Tuesday, October 07, 2008

What's in an honorific?

In my second year at Cambridge, I shared a set of rooms with my (female) friend E. We had a party, the table (visible in the background in its undamaged state) got damaged, and a repair bill, addressed to Mr L and Mr D, duly arrived from the Clerk of Works. I went into their offices waving it around and demanding an explanation. They had a list of everyone's names, in fact they were the people who painted people's names on their doors at the beginning of the year, and in those days (and possibly still) men were just listed by surname while women were called Miss. So it's not like it would have been *hard* to ascertain that we were in fact women. Well, they explained, we just address all our students as Mr, it's usually right.

I'm not paying it, I said, until you actually address it to me. I'd like to think I flounced out, but I expect I stomped. And, if memory serves, a new bill to Miss L and Miss D was forthcoming.

I didn't have the stamina at that point to challenge the Miss -- I was a Miss when I got there and a Miss when I left and am a Miss to them still, but everywhere else, ever since there have been forms to fill in, I've been ticking the Ms box.

It's great being a Ms. I remember when I opened my first bank account at 15, running my fingers over the MS that was embossed on the cash card, and thinking 'I chose that'. I love it when they ask, as they still SO OFTEN do, 'is that Miss or Mrs?' Neither, I still SO OFTEN enjoy saying, it's Ms. Yeah, I can see some of them thinking, that figures. I don't care. I am happy to be defined by the fact that I won't be defined by my marital status. Make of it what you will, that's why I do it.

And every now and again, especially online, you see a form that just has Mr or Ms as the main options. That, brothers and sisters, is progress. You'd never have seen that in the 80s. Although, now I think about it, it still doesn't leave space for people who identify as neither male nor female. I am not sure they have any option except to get themselves a PhD.

But it's not all progress. As I get older, and have to talk to people about boring grown up things, those who used to default to Miss (which is at least technically accurate) now default to Mrs. What I particularly hate, and I'm sure I'm not alone, is when someone rings up for M, aka Mr D, and I answer instead. "Is that Mrs D?", they say, in that flat monotone that call centre people have.

"There *is* no Mrs D," I say in my scariest voice. "Well, actually, there is, but she's in the attic."

And then yesterday I had the pleasure of calling an anonymous appliance service centre FOUR TIMES, because our cooker is playing up, and I can't get through a recession without a working hob, thank you very much. The whole experience, with the automated menu that doesn't have any of your options, the checking with the kitchen installer to find out where the gas isolation valve might be, the inexplicably getting cut off twice, was so exhausting that I didn't have the energy to disentangle myself from the lazy assumption that only married women might need their burners servicing. Fnarr.

The phone rang this morning and it was the engineer, telling me what time he'd be coming round. 'Is that Mrs L?', he said. Yes, I said. Yes it is.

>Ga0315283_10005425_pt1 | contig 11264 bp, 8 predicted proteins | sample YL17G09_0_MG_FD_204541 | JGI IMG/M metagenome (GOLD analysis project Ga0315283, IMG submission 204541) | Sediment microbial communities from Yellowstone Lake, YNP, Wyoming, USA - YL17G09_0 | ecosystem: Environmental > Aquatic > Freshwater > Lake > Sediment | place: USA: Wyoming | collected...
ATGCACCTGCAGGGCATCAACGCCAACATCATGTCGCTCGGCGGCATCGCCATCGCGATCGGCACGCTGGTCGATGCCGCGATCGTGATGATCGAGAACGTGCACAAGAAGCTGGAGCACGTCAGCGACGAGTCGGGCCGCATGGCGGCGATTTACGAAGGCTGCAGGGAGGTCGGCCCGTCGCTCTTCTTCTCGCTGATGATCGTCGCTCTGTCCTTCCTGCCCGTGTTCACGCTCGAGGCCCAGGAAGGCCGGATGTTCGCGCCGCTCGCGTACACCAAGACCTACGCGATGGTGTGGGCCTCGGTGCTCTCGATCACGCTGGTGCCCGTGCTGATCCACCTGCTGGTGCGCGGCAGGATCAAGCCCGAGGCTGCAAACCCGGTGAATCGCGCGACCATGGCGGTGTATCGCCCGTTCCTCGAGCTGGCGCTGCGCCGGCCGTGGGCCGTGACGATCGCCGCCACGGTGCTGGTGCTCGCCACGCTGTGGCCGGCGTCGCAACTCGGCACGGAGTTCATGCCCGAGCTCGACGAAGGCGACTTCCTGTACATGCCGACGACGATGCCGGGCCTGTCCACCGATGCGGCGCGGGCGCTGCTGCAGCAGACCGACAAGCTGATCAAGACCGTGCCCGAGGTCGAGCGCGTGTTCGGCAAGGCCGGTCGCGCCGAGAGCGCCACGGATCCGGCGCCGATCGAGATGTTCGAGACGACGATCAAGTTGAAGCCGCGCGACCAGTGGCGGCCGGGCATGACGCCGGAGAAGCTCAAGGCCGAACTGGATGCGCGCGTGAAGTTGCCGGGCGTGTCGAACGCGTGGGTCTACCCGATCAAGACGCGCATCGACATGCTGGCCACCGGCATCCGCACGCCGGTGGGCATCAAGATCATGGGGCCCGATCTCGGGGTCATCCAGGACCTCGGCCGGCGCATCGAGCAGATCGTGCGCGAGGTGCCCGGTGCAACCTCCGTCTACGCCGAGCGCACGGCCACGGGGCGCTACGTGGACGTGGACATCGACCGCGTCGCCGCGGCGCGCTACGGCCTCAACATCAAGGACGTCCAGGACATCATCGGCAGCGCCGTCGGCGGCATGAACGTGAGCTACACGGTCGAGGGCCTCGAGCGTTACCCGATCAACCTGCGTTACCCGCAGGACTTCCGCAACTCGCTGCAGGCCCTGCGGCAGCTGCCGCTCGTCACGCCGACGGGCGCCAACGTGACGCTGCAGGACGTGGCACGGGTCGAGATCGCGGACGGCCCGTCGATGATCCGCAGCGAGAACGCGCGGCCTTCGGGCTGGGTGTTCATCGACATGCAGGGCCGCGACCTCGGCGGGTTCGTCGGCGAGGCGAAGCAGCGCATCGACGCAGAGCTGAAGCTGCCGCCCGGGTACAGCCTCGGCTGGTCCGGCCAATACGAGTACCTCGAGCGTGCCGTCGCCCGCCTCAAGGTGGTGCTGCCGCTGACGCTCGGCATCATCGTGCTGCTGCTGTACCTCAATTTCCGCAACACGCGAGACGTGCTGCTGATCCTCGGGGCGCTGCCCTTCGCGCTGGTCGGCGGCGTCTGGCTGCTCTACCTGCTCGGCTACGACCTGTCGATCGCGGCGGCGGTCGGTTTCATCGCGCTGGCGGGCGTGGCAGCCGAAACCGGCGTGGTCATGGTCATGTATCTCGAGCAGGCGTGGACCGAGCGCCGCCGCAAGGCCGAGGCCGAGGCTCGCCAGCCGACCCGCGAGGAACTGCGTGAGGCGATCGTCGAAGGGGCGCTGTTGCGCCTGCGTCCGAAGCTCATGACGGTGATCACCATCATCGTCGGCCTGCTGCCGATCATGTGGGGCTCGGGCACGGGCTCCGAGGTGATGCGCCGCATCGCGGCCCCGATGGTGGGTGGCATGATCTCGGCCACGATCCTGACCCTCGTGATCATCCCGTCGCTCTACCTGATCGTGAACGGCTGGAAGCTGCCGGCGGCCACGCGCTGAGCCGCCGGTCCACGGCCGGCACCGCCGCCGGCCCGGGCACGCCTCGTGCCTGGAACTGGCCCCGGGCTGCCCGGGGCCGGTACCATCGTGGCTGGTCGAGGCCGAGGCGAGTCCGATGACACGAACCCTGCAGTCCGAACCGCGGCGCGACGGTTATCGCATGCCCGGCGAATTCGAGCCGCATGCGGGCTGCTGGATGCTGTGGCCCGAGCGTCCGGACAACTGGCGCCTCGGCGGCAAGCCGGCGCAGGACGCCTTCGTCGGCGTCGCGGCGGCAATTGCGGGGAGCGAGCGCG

Blogger Ben said...

"I am not sure they have any option except to get themselves a PhD."

Or go into the church, or join the armed forces. (Your one-liner is better ...)

9:00 am  
Anonymous M said...

Lazy assumption no. 2: That only a married woman would be around during the daytime to take the call.

By the way, the Rolling Stones have a song called "Dancing With Mr D" (where the D is as in "Sympathy For..."). My rock star alter ego, maybe?

9:51 am  
Blogger Jo said...

I'm enjoying imagining the Army recruitment advert that might come about though.
'Be the best! Have a gun! Eat cheese from a tin! Get yourself a gender-neutral honorific!'

1:46 pm  
Blogger Charlie said...

I'm sorry, are you saying you thoughtlessly damaged a table, young lady?

3:18 pm  
Blogger Jo said...

Not quite... One of the party guests, D (pictured far left) asked me where the bottle opener was. I said 'it's on the table'. She apparently thought I said 'just use the table'. So she opened her bottles by prising the lids off with the tabletop edge. Which made a splintery mess of some rather nice wood. At subsequent parties I made sure bottle openers were highly visible and well-secured. I still do, in fact. You live and learn.

4:09 pm  
Blogger Beth said...

Oh yes, I very much identify with you on the whole Miss/Ms/Mrs thing. The first time I applied for a passport I wasn't ALLOWED to be Ms, there was no such option. I got a bit stroppy in the post office, but that was a battle I was never going to win.

Consequently, I try to be really careful never to ask the 'Is that Mrs Whatever?' question.

7:50 pm  
Blogger Jo said...

"Getting a bit stroppy in the Post Office" is basically the story of my life! Although Gandhi built a social revolution on such behaviour, so I'm not giving it up yet.

10:16 am  
Blogger tomato said...

"it still doesn't leave space for people who identify as neither male nor female. I am not sure they have any option except to get themselves a PhD"

Heh. Funny how true that often turns out to be....hence the boy gets called 'Dr' on the phone/in writing, and asked for age ID when trying to buy a pint.

9:34 pm  

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